College students can learn to protect themselves from harm during high-intensity drinking days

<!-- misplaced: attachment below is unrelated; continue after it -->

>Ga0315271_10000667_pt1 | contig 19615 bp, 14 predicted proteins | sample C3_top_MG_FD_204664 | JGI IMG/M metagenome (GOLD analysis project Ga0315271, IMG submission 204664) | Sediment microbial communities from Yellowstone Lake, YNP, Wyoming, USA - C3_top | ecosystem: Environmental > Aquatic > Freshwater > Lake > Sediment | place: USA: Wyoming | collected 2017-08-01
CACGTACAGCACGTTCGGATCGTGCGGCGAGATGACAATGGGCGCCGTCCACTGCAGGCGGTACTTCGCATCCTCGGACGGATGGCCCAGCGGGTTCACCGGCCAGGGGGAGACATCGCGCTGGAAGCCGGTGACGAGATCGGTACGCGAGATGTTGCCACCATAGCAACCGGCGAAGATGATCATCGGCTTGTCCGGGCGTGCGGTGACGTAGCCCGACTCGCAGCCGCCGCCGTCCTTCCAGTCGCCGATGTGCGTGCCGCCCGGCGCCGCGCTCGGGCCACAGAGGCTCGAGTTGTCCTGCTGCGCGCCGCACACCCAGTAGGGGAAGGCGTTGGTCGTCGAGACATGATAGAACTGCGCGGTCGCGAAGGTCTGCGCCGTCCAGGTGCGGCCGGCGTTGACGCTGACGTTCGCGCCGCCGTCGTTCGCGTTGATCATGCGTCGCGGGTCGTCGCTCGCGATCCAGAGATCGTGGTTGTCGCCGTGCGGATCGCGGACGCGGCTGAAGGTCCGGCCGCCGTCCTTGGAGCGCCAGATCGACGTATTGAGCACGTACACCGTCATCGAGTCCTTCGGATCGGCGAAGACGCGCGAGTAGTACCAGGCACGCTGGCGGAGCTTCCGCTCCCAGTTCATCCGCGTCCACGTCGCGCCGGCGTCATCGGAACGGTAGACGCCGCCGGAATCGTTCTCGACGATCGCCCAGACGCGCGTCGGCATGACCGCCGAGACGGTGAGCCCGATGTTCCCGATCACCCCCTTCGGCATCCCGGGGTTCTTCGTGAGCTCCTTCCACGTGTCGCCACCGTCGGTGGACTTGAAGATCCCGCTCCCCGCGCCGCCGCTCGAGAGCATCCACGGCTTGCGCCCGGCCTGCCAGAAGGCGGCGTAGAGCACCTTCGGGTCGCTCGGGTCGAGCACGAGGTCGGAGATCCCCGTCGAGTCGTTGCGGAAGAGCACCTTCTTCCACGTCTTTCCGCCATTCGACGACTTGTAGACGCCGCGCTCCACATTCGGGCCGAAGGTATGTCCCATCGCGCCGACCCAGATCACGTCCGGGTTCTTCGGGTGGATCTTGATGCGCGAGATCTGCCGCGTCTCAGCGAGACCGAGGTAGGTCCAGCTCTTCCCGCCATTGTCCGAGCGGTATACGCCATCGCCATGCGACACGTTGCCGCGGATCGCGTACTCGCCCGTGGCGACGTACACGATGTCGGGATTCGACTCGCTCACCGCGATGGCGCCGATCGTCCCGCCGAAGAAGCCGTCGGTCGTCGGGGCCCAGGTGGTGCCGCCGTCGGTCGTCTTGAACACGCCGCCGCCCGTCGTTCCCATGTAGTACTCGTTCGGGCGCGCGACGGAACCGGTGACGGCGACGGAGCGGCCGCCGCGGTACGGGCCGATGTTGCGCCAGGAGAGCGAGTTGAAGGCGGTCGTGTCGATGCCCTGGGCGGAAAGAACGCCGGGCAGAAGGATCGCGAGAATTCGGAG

While working to limit unhealthy drinking behavior among college students, it’s important not to ignore harm-reduction approaches. Researchers at Penn State taught college students behavioral strategies they could use to limit how much they drank and to avoid exposure to the consequences of high-intensity drinking. They found that using the strategies made certain consequences such as passing out while drinking, driving drunk, or regretting sexual behaviors less likely. Those conducting prevention efforts in working with college students should use these strategies to limit the harms that students face. The article, “Are protective behavioral strategies associated with fewer negative consequences on high-intensity drinking days? Results from a measurement-burst design,” was published in Psychology of Addictive Behaviors. It was funded by the National Institute on Alcohol Abuse and Alcoholism.